“Everyone says to ask questions but how do I discover my prospect’s needs or problems without sounding like I’m interrogating her?” I hear some version of that question on a regular basis. The idea that questions are the key to uncovering opportunities is well established but many sellers have difficulty in applying the principle and some question whether questions are even the appropriate technique.
In a short article such as this we can’t delve into the topic of questioning in depth but we can address the basic issue of the overall role of questions as a tool in the needs analysis phase of a sale. (If you’d really like some in-depth discussion of questions in selling I’d refer you to Secrets of Question Based Selling by Thomas Freese, OPEN Question Selling by Jeff and Val Gee, or Questions that Sell by Paul Cherry.)
Even if we’ve done extensive research and believe we have uncovered an issue or a problem that our prospect may or may not know about but that they need to address, we have to speak with our prospects to discover what their needs and issues are; how important those issues, problems or needs are to them; and whether or not they are interested in investing time and money in solving the issue.
The above is the “needs analysis” phase of qualifying a prospect. We can’t sell if there’s no need or want of our product or service. Consequently, we either have to discover or create a need or want for what we sell.
That’s where questioning comes in. For many sellers, that’s where the worry about sounding like a CIA interrogator comes in. How can we use questions to discover needs or problems without making our prospect feel that if they don’t answer correctly we’ll pull out the rubber hose?
We’ve all been taught the difference between closed-end and open-ended questions. We’ve been given instructions on when to use which type question. Some trainers have given us formulas; others have given us specific questions to ask.
It’s these detailed guidelines that seem to get many sellers in trouble–that gets their questions to resemble Gestapo tactics rather than a discussion with a prospect.
So how do you use questions without intimidating or badgering?
The answer is actually quite simple—don’t interrogate your prospects. Instead, of trying to figure out whether to ask an open-end or closed-end question here or which specific question to ask now, just ask the natural questions you’d ask your friends if you were trying to understand their problems.
Certainly there are different uses for different types of questions. Certainly there are times when an open-ended question will be more productive than asking a close-ended question. But ultimately, the goal isn’t to ask the correct question type but to communicate with your prospect.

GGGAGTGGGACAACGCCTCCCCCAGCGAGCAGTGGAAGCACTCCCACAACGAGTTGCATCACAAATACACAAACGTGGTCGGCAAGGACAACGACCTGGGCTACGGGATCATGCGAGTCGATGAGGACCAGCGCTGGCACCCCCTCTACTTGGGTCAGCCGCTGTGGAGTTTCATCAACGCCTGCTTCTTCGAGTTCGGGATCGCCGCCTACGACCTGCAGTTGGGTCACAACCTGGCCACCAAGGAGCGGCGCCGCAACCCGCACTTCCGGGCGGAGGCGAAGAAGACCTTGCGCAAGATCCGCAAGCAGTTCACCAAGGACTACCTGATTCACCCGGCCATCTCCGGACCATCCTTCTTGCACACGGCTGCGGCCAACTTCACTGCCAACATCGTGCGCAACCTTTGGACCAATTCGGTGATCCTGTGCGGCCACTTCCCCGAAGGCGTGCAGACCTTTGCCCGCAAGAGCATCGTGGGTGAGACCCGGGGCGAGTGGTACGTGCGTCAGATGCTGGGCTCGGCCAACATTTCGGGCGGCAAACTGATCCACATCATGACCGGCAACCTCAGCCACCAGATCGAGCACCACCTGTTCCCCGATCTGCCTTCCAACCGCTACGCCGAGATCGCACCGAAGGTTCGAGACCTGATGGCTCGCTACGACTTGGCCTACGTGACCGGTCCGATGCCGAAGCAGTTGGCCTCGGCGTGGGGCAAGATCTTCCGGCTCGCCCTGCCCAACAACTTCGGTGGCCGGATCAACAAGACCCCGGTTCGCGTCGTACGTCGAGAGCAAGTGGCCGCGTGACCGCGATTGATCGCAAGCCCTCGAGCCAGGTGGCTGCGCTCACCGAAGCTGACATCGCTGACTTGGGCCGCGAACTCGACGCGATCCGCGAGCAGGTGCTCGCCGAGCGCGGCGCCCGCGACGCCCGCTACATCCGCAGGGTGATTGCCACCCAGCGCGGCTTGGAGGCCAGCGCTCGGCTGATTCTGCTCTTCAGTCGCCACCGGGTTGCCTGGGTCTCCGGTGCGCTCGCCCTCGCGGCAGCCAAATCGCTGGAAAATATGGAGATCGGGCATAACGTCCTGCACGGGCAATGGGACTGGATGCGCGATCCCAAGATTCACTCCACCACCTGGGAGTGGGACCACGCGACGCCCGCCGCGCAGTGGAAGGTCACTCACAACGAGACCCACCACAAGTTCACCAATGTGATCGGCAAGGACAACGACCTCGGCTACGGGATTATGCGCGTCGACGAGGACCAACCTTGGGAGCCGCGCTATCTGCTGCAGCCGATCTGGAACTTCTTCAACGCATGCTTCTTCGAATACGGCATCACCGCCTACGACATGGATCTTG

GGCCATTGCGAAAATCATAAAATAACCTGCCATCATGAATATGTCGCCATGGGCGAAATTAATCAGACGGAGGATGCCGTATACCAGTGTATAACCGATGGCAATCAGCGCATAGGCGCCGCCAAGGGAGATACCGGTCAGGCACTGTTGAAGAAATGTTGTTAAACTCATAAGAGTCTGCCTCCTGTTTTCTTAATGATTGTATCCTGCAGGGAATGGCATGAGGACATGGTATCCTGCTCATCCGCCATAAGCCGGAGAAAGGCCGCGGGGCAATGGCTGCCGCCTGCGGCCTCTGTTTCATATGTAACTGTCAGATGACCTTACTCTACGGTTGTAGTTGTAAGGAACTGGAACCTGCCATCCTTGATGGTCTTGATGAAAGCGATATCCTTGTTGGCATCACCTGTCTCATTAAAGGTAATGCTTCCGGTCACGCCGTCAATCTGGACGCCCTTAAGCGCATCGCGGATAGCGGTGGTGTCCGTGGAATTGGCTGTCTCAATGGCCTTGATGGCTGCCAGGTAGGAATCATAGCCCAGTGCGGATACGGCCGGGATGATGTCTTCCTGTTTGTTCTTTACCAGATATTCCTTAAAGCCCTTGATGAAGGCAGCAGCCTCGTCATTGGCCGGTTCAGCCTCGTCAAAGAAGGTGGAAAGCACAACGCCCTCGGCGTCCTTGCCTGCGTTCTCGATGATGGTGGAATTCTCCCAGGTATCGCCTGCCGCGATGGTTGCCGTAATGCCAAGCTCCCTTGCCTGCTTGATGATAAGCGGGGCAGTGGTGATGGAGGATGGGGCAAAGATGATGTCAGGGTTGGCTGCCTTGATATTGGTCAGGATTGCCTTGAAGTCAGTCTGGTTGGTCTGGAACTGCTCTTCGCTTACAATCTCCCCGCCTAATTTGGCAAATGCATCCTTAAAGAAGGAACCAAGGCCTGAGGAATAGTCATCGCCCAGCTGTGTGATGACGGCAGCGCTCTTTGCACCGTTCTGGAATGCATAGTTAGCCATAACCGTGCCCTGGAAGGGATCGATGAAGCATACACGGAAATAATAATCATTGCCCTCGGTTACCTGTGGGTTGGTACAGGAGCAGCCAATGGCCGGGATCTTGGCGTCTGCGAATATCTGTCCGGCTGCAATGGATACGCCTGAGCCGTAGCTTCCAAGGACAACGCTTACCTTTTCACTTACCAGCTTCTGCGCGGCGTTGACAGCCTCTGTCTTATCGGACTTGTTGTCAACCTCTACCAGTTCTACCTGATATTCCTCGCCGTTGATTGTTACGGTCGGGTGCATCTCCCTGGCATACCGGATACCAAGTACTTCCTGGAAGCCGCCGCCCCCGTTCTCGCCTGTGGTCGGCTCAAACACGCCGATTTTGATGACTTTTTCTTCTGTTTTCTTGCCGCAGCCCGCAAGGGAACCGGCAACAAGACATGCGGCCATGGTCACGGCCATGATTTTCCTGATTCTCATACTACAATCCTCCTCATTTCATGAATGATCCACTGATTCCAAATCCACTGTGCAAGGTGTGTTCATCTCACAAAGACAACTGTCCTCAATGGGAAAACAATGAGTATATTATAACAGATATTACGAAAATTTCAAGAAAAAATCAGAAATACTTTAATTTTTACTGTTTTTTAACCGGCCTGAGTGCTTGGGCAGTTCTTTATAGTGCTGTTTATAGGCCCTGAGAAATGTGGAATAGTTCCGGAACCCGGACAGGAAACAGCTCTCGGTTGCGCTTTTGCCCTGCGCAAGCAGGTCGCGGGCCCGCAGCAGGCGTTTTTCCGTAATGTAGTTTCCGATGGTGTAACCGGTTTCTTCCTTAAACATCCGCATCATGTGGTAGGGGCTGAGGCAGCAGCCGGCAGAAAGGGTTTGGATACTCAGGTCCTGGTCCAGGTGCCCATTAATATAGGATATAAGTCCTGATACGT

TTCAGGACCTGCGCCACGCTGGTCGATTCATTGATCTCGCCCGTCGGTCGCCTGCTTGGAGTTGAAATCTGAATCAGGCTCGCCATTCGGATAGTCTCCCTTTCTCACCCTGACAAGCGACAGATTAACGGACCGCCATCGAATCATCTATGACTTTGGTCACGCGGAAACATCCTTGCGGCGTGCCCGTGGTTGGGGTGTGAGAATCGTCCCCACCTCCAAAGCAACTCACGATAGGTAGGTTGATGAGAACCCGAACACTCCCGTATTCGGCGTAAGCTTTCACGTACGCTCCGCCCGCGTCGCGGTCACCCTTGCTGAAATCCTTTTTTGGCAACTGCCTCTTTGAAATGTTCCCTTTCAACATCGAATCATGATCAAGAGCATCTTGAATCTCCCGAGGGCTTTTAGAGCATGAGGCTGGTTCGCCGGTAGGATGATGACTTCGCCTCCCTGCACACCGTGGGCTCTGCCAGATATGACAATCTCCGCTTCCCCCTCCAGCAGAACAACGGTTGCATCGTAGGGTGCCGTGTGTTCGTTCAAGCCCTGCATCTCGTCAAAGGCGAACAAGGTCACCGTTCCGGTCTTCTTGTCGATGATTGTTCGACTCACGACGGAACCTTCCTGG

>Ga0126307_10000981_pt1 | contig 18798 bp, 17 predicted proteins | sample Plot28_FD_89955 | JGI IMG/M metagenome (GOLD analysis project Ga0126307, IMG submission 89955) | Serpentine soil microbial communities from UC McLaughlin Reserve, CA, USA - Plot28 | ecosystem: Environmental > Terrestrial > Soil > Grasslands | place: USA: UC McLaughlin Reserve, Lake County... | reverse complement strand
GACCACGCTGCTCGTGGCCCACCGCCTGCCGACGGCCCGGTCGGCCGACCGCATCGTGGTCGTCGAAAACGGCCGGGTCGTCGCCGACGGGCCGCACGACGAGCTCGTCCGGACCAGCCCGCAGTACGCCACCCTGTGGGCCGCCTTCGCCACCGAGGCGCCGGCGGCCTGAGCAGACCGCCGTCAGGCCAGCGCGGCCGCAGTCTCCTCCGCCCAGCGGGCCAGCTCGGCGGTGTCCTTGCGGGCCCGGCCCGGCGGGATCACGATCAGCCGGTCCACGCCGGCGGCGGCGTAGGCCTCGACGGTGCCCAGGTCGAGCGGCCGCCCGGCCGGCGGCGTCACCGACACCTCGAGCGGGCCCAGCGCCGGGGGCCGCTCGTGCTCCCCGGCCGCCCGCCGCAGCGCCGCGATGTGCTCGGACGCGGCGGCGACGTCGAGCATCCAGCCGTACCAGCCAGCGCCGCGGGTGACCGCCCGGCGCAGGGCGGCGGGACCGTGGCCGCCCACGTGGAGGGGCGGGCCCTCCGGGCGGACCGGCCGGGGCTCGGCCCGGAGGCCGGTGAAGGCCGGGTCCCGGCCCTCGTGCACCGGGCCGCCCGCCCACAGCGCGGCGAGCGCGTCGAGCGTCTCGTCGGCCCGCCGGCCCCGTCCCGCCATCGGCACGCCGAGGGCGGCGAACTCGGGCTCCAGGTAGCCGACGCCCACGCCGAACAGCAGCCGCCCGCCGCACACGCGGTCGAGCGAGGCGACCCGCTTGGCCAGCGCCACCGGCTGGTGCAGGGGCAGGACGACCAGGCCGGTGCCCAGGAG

Communication is an art. We all can and need to improve our communication skills.
That being said, I’ve found that if I am sincerely interested in understanding my prospect’s needs, my questions come naturally. They’re the same questions—delivered in the same tone of voice—I’d ask a friend or my spouse if I were trying to understand their situation, and those questions and that tone of voice is hardly that of an interrogator.
Rather than being perceived as an unwanted interrogation, my questions are viewed as a sincere desire to understand, to communicate, to help. Rather than putting my prospect on the defensive, my questions usually cause the prospect to willingly open up more.
If you find you’re uncomfortable with using questions for fear that you’re putting your prospect on the defensive or you’re coming across as a prosecutor cross-examining an unwilling witness, don’t give up on using questions because questions are the answer to understanding your prospect’s needs and how you can help; instead, give up on trying to use formulas or control the conversation and simply approach your prospect as a friend who has a problem you want to understand. Ask the natural questions that come to mind and you’ll find your prospect will not only open up more easily, they will be more open to listening when it’s your turn to offer a solution.
By Paul McCord
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